If we look at the history, though, the mediaeval barber was the general-practitioner as far as the town populace would have been concerned: the first point of call before you went to the ‘official’ doctor (if you could afford it). The barber’s striped pole is a last remnant of that historical role: the blue blood and the red spiralling down the arm. ‘Doctor’ literally means ‘teacher’, and in the mediaeval period that’s what most of them were – theorists rather than practitioners. What we think of as modern medicine comes much, much later – not until the early 17th century at the earliest, and in most places more like the 19th century or later.

    I don’t consider specialists detrimental at all: specialism is an absolute essential down at the detail-level of implementation. Yet we need something to link all of those depth-specialisms together, to combine the advantages of depth (e.g. precision, care, certainty) with the advantages of breadth (e.g. integration, unity). Yet when all of the rewards go to the specialists, and the generalists are despised (“fallen off Moran’s ladder”, with no future career-prospects at all, was how general-practitioners were described after the founding of Britain’s hospital-centric National Health Service in the late 1940s), who would want to be a generalist? The result is what we see all around us: smaller and smaller specialisms, with little or nothing to hold them together. Not wise…

    Generalism is far more than that nasty put-down about “jack of all trades and master of none”. It is a specialism in its own right: the specialist discipline of being able to link across fields, translate, connect, communicate, learn fast. It demands an order of skill far beyond mere specialist ‘mastery’, and getting it takes time – lots of it – which is why successful architects will usually have two or three decades of experience behind them, and many different fields and, preferably, different industries.

    So yes, whilst I do take your point about clarity, perhaps the most important point about clarity of roles in architecture is this:

    • — specialists tackle depth, scale, detail-complication
    • — generalists tackle breadth, scope, social-complexity
    • — in theory, each can do the others’ job: but neither is likely to do it well, especially where both scope and scale increase

    What we currently have in most ‘enterprise’-architecture is a bunch of IT-specialists either pretending that their own specialism ‘is’ the whole of the architecture (and enterprise, even), or trying to tell business-generalists how to do their job. Neither approach is likely to yield good results… On the other side – and this is where we connect with your point about the history of the barber – we sometimes start off with generalists trying to do implementation (such as in a start-up, for example) – but coming to grief when their knowledge of a given specialism is insufficient to meet the need (the classic problems of increasing scale, for example). That doesn’t work well either… Somehow we need to get the balance right: and the ‘right’ balance changes continuously with scope and scale and context.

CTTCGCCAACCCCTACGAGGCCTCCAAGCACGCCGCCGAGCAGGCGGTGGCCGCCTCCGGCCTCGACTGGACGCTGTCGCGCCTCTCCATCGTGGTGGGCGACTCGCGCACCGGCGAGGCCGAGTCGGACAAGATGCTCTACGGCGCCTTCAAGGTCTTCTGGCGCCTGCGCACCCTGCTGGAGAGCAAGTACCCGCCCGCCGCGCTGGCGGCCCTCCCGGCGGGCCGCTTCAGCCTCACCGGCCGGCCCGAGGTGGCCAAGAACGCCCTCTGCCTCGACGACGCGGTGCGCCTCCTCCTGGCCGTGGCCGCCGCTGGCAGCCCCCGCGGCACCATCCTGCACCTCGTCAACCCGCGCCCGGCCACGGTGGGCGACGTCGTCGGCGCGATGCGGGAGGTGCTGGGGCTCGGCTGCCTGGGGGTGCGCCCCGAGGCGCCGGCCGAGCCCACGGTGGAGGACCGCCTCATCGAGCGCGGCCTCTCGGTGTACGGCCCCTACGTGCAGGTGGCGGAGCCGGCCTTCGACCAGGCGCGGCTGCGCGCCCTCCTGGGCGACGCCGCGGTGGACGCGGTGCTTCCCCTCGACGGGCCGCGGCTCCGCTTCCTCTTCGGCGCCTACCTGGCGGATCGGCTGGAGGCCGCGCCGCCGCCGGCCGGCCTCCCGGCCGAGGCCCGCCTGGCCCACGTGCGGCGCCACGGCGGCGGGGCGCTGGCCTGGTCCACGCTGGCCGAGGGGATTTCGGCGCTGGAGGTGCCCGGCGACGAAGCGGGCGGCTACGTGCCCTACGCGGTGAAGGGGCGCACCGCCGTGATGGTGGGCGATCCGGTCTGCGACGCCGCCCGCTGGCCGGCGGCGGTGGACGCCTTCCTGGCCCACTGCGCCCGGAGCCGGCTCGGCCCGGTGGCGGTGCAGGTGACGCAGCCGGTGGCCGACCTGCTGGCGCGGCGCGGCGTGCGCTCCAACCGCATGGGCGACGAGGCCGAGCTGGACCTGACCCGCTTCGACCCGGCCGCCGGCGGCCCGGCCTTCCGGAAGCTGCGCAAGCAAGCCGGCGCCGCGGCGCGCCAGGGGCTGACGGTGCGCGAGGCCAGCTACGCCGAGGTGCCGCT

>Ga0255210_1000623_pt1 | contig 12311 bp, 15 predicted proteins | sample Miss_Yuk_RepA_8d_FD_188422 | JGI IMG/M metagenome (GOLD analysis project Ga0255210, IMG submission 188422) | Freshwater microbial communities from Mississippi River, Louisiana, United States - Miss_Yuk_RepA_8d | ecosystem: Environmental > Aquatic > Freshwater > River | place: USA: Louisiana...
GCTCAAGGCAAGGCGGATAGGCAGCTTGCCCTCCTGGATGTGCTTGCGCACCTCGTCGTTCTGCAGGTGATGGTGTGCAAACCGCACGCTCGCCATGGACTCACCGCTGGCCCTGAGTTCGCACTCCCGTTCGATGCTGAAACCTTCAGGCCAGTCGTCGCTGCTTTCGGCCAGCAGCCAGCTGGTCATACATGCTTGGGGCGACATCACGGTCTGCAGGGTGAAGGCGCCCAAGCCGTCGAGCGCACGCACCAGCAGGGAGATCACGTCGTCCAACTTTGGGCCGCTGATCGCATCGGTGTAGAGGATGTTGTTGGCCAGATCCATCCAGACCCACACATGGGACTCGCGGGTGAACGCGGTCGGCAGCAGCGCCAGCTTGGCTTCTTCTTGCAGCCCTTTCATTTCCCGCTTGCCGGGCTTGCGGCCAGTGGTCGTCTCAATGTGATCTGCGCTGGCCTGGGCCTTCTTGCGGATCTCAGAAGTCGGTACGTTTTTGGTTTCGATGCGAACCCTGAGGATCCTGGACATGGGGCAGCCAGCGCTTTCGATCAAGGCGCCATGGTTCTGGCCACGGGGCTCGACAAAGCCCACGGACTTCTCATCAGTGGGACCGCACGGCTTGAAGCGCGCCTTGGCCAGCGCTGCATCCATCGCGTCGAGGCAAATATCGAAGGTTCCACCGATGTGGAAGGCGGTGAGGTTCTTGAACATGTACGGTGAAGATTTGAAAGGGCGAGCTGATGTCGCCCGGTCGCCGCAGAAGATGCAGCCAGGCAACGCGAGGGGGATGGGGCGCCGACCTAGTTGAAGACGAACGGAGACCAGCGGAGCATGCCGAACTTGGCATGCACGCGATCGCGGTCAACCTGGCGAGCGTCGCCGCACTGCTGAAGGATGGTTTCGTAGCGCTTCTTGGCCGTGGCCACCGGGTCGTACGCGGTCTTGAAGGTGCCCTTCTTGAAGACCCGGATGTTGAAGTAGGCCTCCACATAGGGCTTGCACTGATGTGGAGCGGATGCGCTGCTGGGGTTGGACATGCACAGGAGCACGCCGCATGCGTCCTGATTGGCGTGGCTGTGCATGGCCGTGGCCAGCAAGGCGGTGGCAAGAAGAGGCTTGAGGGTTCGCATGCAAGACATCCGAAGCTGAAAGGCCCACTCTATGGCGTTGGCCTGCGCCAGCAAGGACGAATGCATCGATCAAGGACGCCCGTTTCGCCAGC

My real point – and I think this was Des Spence’s point too, in his BMJ piece – is that at present that balance is completely out of whack. An over-emphasis on specialism is understandable, even acceptable, when the focus is on the end-detail – and at the point of action, it is usually the specialist’s attention to detail that delivers the desired end-result. But when the scope grows wider – and in a globalised economy, we definitely dealing with a very wide scope – there’s no way that the specialist’s approach will work: we drown in detail, hitting ‘analysis-paralysis’ very quickly indeed. (That’s one of the classic Taylorist traps – and yet very few people in business or elsewhere seem to understand just how serious a trap that is.) The only way out of that impasse is the generalist’s recursive sense of the whole, a holographic view in which the pattern of the whole can be seen within every point. But when only the specialist is lauded, and the generalist despised, who wants to take on that latter role?

    That’s why we need clarity on roles: an explicit reclamation of the role and status of the generalist, and a firm insistence that the specialists need to back off, and return to the domains from whence they came. (And yes, that does indeed include all those IT-architects currently pretending to be ‘enterprise’-architects: we’ve now reached the point where it needs to be made clear that any IT-architect making such a claim will face civil and/or criminal charges under the legislation around illegal ‘passing-off’ and misrepresentation. An enterprise is primarily about people: and people are not IT or machines, no matter how much many businesses try to treat them as such…)